"As an Emirati, it is normal that I should be more sensitive about an occupied part of the UAE than other Arab territories. Otherwise, one would be fooling himself,” said Sheikh Abdullah bin Zayed, the Foreign Minister of the UAE, during a question-and-answer session of the Federal National Council referring to the Lesser and Greater Tunbs and Abu Musa.
Emiratis know little about these islands that were occupied by Iran in the short window of time between the British withdrawal from the Trucial Coast emirates on November 30, 1971 and the declaration of the United Arab Emirates on December 2. The day after the invasion Iraq, Libya, Algeria and South Yemen lodged an official complaint on behalf of the Arab countries regarding Iran’s occupation. Abdullah, an 80-year-old Emirati who was born and brought up on Abu Musa, told me that the Sharjah government sought assistance from Egypt’s Gamal Abdel Nasser but he dismissed the matter. The occupation hasn’t received much international publicity since.
Abu Musa is today the only inhabited island among the three and the plight of our compatriots must be highlighted to nationals, expatriates and the international community. Abu Musa isn’t a desolate piece of land.
“I was born there. I was there in December 1971. I remember those days when the Iranian forces arrived,” said Ahmed, an Emirati in his 50s. “I studied in Abu Musa in a mixed school.”
Because of the occupation forces’ policy of discouraging children from attending the school that Ahmed attended, it enrols 150 students today. In the 1970s, it had as many as 400 pupils.
A boat named Abu Musa leaves Sharjah daily for the island. I see it everyday as I drive to work. But Ahmed told me that in the past two decades the Iranian occupation forces have been turning away young visitors, allowing only the elderly to visit. “They want us to forget about it,” said Ahmed.
For too long the issue did not receive the public and media attention that it deserved. So it is fascinating to see that when a dynamic personality like Sheikh Abdullah bin Zayed speaks frankly about the matter, calling Iran’s continuous occupation of the islands “shameful” and comparing it with Israel’s occupation of Palestinian land, the UAE media and public quickly adopt the cause. On Thursday, the matter dominated the television, newspaper and radio scene in the UAE.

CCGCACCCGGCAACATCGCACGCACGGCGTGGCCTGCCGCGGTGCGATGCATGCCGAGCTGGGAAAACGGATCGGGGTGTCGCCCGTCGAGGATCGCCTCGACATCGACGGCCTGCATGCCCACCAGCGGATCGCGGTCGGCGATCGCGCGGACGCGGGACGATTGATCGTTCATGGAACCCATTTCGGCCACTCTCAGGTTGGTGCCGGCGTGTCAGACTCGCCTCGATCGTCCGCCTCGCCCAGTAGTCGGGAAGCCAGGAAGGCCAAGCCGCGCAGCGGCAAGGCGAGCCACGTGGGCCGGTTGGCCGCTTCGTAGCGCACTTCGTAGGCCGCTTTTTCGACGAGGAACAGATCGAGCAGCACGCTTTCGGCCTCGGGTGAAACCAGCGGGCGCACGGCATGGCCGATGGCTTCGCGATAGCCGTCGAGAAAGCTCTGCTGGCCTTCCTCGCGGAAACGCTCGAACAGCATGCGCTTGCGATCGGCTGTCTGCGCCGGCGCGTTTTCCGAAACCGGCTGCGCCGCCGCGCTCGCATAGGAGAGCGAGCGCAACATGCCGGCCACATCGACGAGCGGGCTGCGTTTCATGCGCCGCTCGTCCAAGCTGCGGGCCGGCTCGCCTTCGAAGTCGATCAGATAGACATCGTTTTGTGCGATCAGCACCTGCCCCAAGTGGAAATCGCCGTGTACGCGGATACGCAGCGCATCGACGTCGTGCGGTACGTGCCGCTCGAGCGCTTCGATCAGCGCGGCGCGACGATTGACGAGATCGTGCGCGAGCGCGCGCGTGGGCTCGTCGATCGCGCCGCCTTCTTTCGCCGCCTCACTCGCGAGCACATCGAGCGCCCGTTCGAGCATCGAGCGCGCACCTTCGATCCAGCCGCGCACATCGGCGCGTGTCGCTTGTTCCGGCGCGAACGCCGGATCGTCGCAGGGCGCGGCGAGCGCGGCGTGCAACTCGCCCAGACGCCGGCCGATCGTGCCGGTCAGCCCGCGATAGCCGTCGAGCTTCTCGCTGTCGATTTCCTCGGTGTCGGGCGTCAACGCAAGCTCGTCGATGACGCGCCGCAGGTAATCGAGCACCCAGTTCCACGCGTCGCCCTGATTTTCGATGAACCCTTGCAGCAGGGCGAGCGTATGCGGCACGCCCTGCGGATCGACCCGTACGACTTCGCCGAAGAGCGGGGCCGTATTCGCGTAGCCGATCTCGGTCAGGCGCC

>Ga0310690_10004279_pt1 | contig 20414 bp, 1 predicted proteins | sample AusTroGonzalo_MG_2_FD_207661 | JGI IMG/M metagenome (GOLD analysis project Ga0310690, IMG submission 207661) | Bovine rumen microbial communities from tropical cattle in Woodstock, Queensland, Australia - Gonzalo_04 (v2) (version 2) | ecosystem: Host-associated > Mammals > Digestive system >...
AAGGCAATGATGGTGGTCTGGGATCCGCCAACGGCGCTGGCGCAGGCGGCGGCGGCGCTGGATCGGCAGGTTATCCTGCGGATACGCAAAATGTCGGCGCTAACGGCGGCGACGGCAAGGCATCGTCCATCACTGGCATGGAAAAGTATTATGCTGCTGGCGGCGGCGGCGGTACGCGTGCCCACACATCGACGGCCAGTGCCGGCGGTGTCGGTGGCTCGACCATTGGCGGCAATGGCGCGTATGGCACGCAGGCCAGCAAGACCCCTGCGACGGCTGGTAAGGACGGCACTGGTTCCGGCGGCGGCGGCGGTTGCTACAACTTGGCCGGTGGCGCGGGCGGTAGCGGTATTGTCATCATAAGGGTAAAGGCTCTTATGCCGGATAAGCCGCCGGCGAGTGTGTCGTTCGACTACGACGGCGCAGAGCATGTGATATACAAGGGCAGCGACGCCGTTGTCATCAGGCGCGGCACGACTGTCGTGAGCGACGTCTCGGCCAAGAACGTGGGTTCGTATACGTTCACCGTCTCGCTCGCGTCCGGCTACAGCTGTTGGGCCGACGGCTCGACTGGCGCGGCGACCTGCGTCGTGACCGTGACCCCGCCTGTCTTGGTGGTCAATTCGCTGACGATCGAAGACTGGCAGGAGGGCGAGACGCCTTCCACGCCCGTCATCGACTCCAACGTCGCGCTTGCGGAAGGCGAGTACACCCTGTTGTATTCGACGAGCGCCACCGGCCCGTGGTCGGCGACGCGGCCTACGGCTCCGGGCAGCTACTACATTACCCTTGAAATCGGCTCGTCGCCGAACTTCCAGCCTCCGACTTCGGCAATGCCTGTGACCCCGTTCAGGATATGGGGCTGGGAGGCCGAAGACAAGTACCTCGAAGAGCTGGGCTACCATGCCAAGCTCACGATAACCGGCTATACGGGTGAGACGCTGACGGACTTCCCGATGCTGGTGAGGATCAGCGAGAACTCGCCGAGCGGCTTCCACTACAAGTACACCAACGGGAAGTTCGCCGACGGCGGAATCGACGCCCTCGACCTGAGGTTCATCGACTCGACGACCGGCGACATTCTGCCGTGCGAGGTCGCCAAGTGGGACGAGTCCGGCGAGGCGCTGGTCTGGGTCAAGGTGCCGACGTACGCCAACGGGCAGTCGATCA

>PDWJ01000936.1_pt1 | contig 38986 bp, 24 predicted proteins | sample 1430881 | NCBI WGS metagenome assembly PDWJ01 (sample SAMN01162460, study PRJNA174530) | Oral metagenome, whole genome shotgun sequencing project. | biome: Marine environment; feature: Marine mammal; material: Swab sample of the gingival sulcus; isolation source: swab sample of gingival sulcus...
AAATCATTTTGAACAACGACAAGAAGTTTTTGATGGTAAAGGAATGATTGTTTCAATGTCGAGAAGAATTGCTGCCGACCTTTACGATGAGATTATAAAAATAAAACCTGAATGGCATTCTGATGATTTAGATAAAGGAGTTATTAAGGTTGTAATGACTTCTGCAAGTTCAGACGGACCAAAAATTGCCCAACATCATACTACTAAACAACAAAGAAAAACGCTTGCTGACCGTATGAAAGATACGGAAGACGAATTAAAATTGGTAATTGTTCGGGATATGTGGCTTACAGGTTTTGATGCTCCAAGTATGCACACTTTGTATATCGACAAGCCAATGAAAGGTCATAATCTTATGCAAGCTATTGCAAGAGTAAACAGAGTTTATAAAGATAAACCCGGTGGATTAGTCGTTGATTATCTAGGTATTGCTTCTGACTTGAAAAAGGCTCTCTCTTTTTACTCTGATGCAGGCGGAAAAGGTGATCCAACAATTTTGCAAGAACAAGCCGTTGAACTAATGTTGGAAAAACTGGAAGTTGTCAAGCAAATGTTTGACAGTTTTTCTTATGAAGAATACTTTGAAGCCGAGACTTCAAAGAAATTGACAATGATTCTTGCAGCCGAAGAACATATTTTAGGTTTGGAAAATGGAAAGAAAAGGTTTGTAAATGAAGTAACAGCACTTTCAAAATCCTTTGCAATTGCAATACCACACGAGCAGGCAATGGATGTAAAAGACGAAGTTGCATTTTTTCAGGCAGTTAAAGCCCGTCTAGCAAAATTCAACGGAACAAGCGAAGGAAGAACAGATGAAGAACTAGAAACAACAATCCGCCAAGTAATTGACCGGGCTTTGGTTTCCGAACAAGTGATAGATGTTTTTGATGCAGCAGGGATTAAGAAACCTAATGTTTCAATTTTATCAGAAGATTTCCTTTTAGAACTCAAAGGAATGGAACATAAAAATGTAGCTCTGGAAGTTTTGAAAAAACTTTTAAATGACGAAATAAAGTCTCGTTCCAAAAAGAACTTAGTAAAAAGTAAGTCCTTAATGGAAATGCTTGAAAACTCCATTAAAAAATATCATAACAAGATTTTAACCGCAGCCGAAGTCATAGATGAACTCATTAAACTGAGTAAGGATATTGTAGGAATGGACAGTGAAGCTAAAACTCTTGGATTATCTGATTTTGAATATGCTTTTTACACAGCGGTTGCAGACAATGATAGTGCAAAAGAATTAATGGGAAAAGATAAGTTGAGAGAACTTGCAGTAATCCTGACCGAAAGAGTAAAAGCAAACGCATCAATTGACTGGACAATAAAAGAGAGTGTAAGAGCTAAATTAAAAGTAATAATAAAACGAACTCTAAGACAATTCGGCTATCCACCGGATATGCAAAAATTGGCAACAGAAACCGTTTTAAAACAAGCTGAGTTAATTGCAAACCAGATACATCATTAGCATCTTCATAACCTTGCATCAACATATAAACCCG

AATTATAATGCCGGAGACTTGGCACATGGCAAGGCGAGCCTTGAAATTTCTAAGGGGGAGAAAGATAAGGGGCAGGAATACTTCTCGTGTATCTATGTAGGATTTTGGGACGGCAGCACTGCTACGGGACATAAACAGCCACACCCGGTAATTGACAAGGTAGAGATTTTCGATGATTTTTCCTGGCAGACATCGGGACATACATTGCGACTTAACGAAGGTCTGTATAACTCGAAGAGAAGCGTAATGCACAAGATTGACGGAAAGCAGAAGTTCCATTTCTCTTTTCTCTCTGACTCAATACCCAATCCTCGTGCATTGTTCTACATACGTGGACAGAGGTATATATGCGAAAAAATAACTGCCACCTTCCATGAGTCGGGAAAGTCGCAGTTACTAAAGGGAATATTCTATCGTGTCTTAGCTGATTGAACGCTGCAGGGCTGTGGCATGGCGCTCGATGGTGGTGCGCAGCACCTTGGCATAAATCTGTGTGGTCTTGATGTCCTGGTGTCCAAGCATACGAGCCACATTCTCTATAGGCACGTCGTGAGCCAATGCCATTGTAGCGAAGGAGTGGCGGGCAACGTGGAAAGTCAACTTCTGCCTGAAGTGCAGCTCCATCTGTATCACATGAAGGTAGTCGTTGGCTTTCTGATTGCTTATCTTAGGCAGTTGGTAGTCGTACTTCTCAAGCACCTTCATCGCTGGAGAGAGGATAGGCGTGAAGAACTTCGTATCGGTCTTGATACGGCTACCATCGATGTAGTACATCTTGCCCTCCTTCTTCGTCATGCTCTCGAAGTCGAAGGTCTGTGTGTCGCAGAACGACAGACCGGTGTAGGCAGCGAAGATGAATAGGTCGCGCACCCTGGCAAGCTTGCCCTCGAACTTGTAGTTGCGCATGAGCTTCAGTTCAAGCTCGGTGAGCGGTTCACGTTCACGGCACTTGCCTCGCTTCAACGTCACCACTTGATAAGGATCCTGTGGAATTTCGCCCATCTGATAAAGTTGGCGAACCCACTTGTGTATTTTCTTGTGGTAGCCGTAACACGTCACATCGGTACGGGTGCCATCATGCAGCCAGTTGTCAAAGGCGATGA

Emiratis are appalled by the harassment their compatriots on Abu Musa face from the Iranian occupiers, whose policy is geared towards encouraging them to leave once and for all. There is only one clinic there, one small supermarket, one telephone exchange and one school. Like Israel’s abhorrent ban on importing building equipment into Gaza, the residents of Abu Musa aren’t allowed to trade freely and import the necessary materials for maintenance and construction.
And while Jerusalem is a Pan-Islamic issue and Palestine a PanArab concern, the occupied islands are a Pan-Emirati cause. Abu Musa is our Jerusalem, and without a resolution, relations between the Iranian government and the UAE will always be strained.
Moving forward, the UAE could draw a lesson from the superb awareness campaign launched to promote the island of Bu Tina as part of the New Seven Wonders of Nature competition. Within a few months the beautiful crescent shaped island jumped from number 28 to number 11 as a result of a well-organised media campaign. The same modern methods could be used to promote awareness about the Iranian occupation of the three islands.
Emiratis also appreciate the peaceful policy that the UAE adopts towards our Iranian neighbours, repeatedly asking Iran’s government to reach a solution either through direct dialogue or international arbitration. Sadly, the Iranian side continues to drag its feet.
The issue of the occupied islands must be taught in schools, discussed in majlises, and featured on all UAE government and embassy websites. We must continue to urge the Iranian government to end this unlawful and unjust occupation by peaceful means.
Do your best to educate yourself and others about this just cause. Do it because it’s right. But as Sheikh Abdullah explained, there is another reason: we should be sensitive to it because we are Emiratis.
*This article first appeared in The National on Sunday 25th April 2010